Taliban claims to have shot down US drone

Yesterday, the Taliban claimed on social media and on its propaganda mouth piece Voice of Jihad that its fighters shot down “a spy plane or drone of the US aggressors” near Kunduz in northern Afghanistan. The group said that the wreckage came down in territory under their control. As of yet, no official US or coalition spokesperson has confirmed the loss of a drone or verified the Taliban’s claims.

Multiple social media users in circles supporting the Taliban posted the same picture (below) of a downed US drone claiming it was the “spy plane” from the group’s statement. However, after further research, it’s clear the image is most likely a screenshot from a completely unrelated 2014 video showing Afghans surrounding a US drone “in southern Afghanistan.”

The Taliban statement did not directly connect the likely-erroneous image to this particular incident, but so far has offered no other proof. Without unique and verifiable evidence provided by the Taliban, or a statement from a US official confirming the loss, no conclusions can or should be made on whether the downing is legitimate.

The Taliban has made claims like this in the past, only to have them be proven false. Only last year the Taliban similarly claimed to have downed a US drone, but the photo they used as proof (again) turned out to be a copycat image of a drone that had crashed into an Arizona mountainside in 2006. Even when not outright discredited, other Taliban claims of shooting down US drones (like in 2009 and 2012) have not been verified by US officials.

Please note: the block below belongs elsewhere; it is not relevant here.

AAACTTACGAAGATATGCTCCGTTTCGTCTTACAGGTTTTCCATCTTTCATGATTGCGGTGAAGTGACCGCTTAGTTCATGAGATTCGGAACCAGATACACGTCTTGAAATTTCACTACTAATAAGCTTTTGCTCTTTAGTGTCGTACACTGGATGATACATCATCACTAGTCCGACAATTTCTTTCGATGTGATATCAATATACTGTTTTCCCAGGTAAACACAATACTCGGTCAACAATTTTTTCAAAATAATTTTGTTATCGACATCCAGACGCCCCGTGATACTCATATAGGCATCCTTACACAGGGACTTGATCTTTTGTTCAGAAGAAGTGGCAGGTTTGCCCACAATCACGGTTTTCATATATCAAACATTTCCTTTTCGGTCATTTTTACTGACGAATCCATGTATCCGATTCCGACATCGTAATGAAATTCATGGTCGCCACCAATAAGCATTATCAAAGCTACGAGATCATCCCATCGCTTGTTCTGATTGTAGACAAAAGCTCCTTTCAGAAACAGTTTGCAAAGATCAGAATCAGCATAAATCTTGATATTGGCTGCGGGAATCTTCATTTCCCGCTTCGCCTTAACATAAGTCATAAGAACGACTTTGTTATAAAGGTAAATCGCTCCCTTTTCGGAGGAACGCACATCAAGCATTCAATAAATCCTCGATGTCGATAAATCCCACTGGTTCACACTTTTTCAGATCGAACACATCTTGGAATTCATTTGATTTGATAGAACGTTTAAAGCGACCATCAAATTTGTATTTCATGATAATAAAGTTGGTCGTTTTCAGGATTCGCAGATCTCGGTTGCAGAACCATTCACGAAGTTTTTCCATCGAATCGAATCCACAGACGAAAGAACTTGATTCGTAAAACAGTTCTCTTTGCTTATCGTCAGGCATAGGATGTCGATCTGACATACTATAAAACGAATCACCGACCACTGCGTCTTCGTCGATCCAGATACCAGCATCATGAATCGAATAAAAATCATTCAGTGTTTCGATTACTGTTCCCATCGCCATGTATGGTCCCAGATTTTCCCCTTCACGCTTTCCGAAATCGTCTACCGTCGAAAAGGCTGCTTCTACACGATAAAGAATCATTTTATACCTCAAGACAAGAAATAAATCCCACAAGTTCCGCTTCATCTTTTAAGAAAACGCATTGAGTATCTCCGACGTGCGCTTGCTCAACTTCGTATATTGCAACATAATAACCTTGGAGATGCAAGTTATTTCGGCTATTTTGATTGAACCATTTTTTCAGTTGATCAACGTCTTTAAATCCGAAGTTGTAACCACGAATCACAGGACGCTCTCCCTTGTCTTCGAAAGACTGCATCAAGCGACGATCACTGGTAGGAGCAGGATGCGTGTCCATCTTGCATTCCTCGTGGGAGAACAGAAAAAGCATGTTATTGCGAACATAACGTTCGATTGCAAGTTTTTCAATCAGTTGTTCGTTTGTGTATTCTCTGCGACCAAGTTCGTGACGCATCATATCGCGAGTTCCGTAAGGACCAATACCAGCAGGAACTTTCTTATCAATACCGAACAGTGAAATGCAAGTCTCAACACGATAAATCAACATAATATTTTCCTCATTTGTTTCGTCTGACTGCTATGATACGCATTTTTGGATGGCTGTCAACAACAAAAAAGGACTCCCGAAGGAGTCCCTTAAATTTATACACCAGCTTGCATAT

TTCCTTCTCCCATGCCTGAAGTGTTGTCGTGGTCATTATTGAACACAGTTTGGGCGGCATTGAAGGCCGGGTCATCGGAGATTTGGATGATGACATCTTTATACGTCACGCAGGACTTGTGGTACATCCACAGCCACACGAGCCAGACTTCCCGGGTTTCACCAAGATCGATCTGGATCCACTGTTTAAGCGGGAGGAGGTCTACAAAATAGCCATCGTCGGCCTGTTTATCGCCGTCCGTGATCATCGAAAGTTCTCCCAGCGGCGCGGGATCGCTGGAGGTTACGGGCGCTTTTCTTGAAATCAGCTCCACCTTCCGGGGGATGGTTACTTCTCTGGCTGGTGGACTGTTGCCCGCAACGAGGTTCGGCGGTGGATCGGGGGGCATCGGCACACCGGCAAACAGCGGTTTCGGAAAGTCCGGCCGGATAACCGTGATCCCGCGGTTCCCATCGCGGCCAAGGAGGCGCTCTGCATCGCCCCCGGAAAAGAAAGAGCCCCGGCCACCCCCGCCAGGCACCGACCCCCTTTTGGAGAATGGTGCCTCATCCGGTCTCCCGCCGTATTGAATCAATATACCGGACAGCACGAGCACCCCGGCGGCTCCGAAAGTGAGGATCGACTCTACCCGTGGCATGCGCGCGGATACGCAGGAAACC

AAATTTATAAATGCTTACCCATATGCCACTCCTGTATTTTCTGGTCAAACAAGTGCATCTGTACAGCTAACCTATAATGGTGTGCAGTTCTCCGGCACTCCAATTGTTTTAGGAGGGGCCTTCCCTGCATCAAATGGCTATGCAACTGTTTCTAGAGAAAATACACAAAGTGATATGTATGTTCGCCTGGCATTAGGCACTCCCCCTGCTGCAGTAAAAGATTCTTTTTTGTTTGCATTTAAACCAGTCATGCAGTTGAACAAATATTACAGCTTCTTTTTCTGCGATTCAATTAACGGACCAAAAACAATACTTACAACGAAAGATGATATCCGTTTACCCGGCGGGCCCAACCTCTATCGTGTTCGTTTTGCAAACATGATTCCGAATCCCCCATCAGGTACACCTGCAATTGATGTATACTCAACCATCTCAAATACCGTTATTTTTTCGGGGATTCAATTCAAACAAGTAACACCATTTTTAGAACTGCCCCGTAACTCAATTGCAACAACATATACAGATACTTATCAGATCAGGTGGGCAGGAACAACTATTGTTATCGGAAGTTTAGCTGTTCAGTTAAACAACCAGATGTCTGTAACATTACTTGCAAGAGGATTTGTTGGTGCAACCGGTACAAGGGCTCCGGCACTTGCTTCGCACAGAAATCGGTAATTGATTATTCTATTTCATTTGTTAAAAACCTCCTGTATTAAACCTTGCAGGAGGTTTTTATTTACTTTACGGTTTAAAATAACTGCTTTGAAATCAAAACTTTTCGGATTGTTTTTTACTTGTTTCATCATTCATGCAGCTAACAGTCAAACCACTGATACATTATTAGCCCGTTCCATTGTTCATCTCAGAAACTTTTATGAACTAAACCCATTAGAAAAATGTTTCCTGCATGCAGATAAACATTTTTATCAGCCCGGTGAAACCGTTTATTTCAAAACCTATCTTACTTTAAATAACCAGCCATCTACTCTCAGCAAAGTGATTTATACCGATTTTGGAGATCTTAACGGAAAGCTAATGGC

Kunduz province has been the focus of Taliban efforts for years, and just this summer the group proved that their operations in the province remain valuable. Successes in a northern province like Kunduz help build up the group’s reputation as a power that can span the country.

Phil Hegseth is a social and digital media specialist at the Foundation for Defense of Democracies and a contributor to FDD’s Long War Journal.

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1 Comment

  • irebukeu says:

    It sounds like a simple case of not giving credit for “file” or “stock” pictures.
    This is done all the time in the western press and in history documentaries.
    In the link in the article, the ‘copycat’ link, the loss of a drone is confirmed.
    “We can confirm that we lost contact with a remotely piloted aircraft,” Navy Cmdr. Ron Flesvig, spokesman for NATO Resolute Support, said in a statement to Air Force Times. “At this time, we cannot confirm the cause. The incident is under investigation, and we will provide additional information as available.”

    I have little faith in these investigations. I wonder what was released about that particular incident in 2016.

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